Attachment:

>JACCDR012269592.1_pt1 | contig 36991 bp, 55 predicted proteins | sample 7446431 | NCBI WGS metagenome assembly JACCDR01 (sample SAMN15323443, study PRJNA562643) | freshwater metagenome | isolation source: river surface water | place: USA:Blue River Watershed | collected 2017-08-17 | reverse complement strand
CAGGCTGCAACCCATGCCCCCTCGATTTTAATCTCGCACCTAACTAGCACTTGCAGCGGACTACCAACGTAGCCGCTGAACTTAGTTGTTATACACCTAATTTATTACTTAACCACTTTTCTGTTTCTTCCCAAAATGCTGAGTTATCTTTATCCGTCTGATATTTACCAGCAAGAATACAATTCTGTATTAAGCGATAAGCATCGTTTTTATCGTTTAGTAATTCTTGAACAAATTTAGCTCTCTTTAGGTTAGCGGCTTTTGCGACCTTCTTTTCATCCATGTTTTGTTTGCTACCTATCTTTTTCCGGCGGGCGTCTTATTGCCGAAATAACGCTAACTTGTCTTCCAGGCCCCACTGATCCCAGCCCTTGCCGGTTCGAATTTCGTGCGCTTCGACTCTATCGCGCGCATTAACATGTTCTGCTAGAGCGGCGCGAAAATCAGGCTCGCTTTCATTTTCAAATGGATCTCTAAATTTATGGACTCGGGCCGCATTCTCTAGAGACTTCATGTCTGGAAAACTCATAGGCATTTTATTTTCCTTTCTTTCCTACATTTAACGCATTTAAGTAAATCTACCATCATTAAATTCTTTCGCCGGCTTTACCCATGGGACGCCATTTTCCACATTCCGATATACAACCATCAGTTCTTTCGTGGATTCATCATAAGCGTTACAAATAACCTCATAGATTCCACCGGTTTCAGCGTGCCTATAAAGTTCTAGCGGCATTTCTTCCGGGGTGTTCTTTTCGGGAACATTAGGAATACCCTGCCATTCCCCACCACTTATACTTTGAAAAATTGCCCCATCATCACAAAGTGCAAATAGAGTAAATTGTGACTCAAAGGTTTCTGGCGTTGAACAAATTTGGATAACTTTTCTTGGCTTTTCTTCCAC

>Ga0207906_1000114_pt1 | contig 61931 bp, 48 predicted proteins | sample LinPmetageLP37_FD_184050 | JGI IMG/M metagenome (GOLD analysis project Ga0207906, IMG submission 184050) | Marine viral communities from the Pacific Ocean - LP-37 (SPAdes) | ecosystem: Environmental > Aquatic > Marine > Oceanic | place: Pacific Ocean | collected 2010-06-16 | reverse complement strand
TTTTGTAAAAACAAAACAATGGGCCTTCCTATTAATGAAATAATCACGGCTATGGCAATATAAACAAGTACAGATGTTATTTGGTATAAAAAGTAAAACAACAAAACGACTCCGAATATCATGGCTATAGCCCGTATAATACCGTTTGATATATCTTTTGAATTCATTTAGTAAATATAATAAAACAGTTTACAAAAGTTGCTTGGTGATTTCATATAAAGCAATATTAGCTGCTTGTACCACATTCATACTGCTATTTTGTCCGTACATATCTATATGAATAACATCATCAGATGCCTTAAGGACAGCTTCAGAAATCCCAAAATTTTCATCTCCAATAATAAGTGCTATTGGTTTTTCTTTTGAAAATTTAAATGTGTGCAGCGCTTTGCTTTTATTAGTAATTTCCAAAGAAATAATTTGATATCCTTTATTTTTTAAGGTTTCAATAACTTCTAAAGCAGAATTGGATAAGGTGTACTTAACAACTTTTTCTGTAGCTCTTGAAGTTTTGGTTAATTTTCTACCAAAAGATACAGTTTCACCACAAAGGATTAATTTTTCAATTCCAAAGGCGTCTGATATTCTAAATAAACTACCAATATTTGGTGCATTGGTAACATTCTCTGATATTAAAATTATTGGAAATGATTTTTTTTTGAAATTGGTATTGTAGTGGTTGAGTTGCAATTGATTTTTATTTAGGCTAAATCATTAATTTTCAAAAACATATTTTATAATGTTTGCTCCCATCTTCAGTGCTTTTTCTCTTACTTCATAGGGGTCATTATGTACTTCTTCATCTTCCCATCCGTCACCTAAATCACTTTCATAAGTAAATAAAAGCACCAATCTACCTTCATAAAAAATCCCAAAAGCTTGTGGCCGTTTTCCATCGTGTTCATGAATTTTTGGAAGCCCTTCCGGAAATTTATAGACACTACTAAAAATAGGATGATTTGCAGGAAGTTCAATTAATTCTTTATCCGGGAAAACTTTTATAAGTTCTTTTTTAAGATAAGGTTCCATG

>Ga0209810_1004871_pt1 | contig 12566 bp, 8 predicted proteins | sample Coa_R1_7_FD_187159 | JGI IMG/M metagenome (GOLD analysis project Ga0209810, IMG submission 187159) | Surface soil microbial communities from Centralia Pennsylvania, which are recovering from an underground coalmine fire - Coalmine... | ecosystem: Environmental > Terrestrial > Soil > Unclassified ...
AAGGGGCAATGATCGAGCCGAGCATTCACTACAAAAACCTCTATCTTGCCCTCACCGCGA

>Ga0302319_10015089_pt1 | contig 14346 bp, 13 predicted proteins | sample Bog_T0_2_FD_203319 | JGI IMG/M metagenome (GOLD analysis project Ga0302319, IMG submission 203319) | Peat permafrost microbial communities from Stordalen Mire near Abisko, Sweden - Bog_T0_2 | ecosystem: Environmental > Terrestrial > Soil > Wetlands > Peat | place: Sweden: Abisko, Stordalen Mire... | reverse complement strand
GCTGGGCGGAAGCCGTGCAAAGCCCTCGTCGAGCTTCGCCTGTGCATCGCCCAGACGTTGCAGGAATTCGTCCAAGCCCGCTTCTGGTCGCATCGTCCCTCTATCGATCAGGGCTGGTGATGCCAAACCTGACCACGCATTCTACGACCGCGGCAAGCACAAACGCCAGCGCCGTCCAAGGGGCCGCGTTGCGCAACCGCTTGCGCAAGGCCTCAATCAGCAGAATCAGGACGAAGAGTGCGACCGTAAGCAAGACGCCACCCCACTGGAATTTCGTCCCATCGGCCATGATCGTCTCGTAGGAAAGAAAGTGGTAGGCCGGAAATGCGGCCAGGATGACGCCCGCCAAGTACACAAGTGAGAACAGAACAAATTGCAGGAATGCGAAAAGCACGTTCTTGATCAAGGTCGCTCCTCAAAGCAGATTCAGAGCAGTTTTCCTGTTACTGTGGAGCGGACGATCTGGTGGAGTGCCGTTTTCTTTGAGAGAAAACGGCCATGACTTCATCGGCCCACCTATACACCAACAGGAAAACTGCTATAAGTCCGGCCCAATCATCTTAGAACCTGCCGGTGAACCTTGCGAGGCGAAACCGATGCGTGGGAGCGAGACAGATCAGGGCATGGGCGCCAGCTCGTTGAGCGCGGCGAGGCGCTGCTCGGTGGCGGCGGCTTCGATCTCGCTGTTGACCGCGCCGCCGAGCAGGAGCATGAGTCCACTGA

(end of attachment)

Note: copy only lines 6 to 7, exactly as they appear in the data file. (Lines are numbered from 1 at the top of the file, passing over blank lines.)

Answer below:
AAGGGGCAATGATCGAGCCGAGCATTCACTACAAAAACCTCTATCTTGCCCTCACCGCGA

>Ga0302319_10015089_pt1 | contig 14346 bp, 13 predicted proteins | sample Bog_T0_2_FD_203319 | JGI IMG/M metagenome (GOLD analysis project Ga0302319, IMG submission 203319) | Peat permafrost microbial communities from Stordalen Mire near Abisko, Sweden - Bog_T0_2 | ecosystem: Environmental > Terrestrial > Soil > Wetlands > Peat | place: Sweden: Abisko, Stordalen Mire... | reverse complement strand